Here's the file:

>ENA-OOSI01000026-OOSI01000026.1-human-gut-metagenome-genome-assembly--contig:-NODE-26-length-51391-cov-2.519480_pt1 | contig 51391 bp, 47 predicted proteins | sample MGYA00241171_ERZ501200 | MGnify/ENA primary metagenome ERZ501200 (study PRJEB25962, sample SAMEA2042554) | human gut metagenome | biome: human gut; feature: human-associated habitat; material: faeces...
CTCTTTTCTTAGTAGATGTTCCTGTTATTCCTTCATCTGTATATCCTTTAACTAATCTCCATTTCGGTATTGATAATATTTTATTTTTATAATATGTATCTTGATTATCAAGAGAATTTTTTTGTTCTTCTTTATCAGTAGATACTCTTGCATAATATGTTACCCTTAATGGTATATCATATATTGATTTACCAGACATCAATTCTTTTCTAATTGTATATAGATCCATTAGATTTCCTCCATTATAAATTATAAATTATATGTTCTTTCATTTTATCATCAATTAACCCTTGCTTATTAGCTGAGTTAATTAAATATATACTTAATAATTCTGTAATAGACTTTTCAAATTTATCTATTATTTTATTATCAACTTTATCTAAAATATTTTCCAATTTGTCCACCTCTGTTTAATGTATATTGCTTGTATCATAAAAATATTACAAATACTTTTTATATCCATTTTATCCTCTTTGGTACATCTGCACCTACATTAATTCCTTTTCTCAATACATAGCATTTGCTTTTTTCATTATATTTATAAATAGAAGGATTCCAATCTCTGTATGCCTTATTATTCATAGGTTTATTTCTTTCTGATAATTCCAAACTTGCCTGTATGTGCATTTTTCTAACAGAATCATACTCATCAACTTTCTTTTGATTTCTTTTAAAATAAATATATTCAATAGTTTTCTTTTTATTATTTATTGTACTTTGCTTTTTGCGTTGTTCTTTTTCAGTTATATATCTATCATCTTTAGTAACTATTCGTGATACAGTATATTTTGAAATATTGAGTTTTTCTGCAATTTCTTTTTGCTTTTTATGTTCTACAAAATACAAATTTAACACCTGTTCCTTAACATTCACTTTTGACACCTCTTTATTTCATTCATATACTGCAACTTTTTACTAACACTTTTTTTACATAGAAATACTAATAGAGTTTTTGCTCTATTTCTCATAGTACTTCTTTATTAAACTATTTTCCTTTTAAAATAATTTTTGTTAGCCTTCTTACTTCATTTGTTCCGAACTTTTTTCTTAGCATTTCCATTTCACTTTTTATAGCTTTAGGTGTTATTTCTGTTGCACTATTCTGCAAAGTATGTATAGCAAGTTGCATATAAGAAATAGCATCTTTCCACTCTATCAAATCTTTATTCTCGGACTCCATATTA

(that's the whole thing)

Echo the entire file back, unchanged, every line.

>ENA-OOSI01000026-OOSI01000026.1-human-gut-metagenome-genome-assembly--contig:-NODE-26-length-51391-cov-2.519480_pt1 | contig 51391 bp, 47 predicted proteins | sample MGYA00241171_ERZ501200 | MGnify/ENA primary metagenome ERZ501200 (study PRJEB25962, sample SAMEA2042554) | human gut metagenome | biome: human gut; feature: human-associated habitat; material: faeces...
CTCTTTTCTTAGTAGATGTTCCTGTTATTCCTTCATCTGTATATCCTTTAACTAATCTCCATTTCGGTATTGATAATATTTTATTTTTATAATATGTATCTTGATTATCAAGAGAATTTTTTTGTTCTTCTTTATCAGTAGATACTCTTGCATAATATGTTACCCTTAATGGTATATCATATATTGATTTACCAGACATCAATTCTTTTCTAATTGTATATAGATCCATTAGATTTCCTCCATTATAAATTATAAATTATATGTTCTTTCATTTTATCATCAATTAACCCTTGCTTATTAGCTGAGTTAATTAAATATATACTTAATAATTCTGTAATAGACTTTTCAAATTTATCTATTATTTTATTATCAACTTTATCTAAAATATTTTCCAATTTGTCCACCTCTGTTTAATGTATATTGCTTGTATCATAAAAATATTACAAATACTTTTTATATCCATTTTATCCTCTTTGGTACATCTGCACCTACATTAATTCCTTTTCTCAATACATAGCATTTGCTTTTTTCATTATATTTATAAATAGAAGGATTCCAATCTCTGTATGCCTTATTATTCATAGGTTTATTTCTTTCTGATAATTCCAAACTTGCCTGTATGTGCATTTTTCTAACAGAATCATACTCATCAACTTTCTTTTGATTTCTTTTAAAATAAATATATTCAATAGTTTTCTTTTTATTATTTATTGTACTTTGCTTTTTGCGTTGTTCTTTTTCAGTTATATATCTATCATCTTTAGTAACTATTCGTGATACAGTATATTTTGAAATATTGAGTTTTTCTGCAATTTCTTTTTGCTTTTTATGTTCTACAAAATACAAATTTAACACCTGTTCCTTAACATTCACTTTTGACACCTCTTTATTTCATTCATATACTGCAACTTTTTACTAACACTTTTTTTACATAGAAATACTAATAGAGTTTTTGCTCTATTTCTCATAGTACTTCTTTATTAAACTATTTTCCTTTTAAAATAATTTTTGTTAGCCTTCTTACTTCATTTGTTCCGAACTTTTTTCTTAGCATTTCCATTTCACTTTTTATAGCTTTAGGTGTTATTTCTGTTGCACTATTCTGCAAAGTATGTATAGCAAGTTGCATATAAGAAATAGCATCTTTCCACTCTATCAAATCTTTATTCTCGGACTCCATATTA